What would make cupping work, biologically speaking? The main hypothesis is that cupping increases blood flow to a sore area, alerting the body that a certain area needs attention. This is accomplished by the suction, which bursts capillaries apart causing blood to spill out into the surrounding soft tissue—resulting in that now-famous hickeylike bruise. The burst capillaries jumpstart the body’s natural inflammation cascade. Wait, but why would athletes want to incite inflammation? All first-year medical students are taught that inflammation is “rubor, calor, tumor, dolor.” That’s redness, heat, swelling, and pain. We know cupping causes redness. We also know it causes heat. (Burns are a known risk.) We know it causes swelling. (All bruises swell.) So why would cupping not cause pain? The answer is that it probably does. But just like massage, that pain can either feel great or hurt. It depends on the practitioner and the injury.

Is inflammation what athletes want when they are stiff? Maybe in the long-term. Inflammation is indeed the body’s adaptive response to minor injuries and is how we heal. But for immediate peak performance, increasing inflammation doesn’t make sense.

In what sense, I asked, is cupping any different than say, getting a bruise after being hit with a blunt object like a baseball bat?

“It isn’t,” says Dr. Houman Danesh, assistant professor of anesthesiology and rehabilitative medicine at the Icahn School of Medicine at Mount Sinai Hospital in New York. “But it’s more like getting hit with a stick,” he admits.

So why does cupping help athletes, as Danesh thinks it does? It may be because some pain can be perceived as positive, and even pleasurable in the right circumstances. Injury incites the body to release chemicals that help dull pain—that’s what some people get from self-harm. Another explanation is that cupping separates planes of muscles that have been rendered stiff by overuse. If so, the massagelike property of cupping might improve the body’s clearance of lactic acid by increasing local blood flow, though this explanation means that there’s no reason cupping would be more effective than massage.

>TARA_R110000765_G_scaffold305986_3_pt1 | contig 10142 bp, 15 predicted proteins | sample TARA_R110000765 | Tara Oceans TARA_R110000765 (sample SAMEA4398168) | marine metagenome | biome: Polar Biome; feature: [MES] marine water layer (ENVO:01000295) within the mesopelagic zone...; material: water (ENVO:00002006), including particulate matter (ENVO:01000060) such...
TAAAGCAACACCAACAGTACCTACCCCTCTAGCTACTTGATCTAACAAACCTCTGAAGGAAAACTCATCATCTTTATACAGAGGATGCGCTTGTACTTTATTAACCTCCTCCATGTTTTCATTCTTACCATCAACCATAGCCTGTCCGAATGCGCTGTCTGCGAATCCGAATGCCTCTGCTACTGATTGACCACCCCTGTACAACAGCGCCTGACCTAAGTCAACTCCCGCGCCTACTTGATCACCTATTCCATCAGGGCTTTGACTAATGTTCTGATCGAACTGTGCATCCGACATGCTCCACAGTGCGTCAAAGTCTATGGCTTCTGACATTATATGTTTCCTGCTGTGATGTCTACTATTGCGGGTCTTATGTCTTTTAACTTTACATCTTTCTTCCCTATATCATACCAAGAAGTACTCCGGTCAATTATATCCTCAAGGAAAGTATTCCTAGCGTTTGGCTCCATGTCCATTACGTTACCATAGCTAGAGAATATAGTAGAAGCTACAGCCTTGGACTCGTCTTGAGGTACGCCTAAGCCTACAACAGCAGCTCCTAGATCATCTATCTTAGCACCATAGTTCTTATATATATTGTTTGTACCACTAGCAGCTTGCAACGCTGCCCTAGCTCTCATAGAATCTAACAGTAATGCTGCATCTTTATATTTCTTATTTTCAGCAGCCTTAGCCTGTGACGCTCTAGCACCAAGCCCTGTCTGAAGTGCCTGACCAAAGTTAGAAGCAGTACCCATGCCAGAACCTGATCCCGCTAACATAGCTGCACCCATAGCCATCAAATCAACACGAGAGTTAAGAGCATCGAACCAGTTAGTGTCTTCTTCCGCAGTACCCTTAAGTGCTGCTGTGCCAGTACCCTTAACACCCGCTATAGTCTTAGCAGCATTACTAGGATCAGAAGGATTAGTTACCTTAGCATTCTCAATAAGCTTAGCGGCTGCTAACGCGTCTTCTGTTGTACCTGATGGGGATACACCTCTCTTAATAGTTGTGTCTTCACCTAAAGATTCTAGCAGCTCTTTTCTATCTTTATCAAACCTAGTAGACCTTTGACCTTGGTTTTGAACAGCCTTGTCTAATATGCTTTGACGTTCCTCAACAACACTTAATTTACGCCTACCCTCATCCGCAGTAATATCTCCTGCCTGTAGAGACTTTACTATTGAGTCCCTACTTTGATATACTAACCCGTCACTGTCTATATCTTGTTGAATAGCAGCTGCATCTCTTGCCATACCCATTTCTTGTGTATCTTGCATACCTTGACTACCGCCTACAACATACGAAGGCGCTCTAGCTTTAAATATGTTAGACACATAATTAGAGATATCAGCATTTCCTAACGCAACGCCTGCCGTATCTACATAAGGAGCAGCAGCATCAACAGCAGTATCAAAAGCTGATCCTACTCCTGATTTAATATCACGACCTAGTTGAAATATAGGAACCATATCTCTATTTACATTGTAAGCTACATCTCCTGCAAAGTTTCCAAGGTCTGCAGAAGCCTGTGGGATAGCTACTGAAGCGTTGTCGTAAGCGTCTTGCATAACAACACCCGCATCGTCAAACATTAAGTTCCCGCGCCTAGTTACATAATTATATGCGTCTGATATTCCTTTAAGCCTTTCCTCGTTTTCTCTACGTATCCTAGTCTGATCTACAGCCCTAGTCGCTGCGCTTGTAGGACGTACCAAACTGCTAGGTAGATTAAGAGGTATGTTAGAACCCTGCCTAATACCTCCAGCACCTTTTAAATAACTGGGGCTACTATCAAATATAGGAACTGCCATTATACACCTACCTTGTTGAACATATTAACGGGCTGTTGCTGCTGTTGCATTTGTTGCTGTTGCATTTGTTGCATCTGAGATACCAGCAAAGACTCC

“It’s all speculation,” says Dr. David Shurtleff, deputy director of the National Institutes of Health’s National Center for Complementary and Integrative Health. “There have been no studies that have looked at muscle blood flow and activity before and after cupping.” As for a real understanding for how cupping might work? “My read of literature is that it is just not there,” says Shurtleff.

There are many treatments that work despite our poor underlying understandings and others that don’t work as well as we think they should in theory. But when it comes to cupping, the data seem to indicate that we’re dealing with a very exaggerated case of the placebo effect. People think it works so strongly that, in effect, it does.

In fact, even cupping researchers and other experts have come out and admitted this. Leonid Kalichman, a researcher at Ben-Gurion University of the Negev in Israel, told the New York Times that “[a] placebo effect is present in all treatments, and I am sure that it is substantial in the case of cupping as well.”

But whenever a physician says that a therapy works by the placebo effect, that is another way of saying that it doesn’t work at all. And while the placebo effect can be incredibly strong, is it strong enough to overcome a self-induced mild injury? That is an idea that, to my knowledge, has never been tested.

In medicine, we like to say that plural of an anecdote is not data. And while athletes seem to like cupping, that does not mean it is actually beneficial. So, until high-quality data emerges, it’s safe to assume that cupping, like other fads, is another expensive placebo.

Disclaimer: The opinions expressed in this article are solely those of the author and do not reflect the views and opinions of Brigham and Women’s Hospital.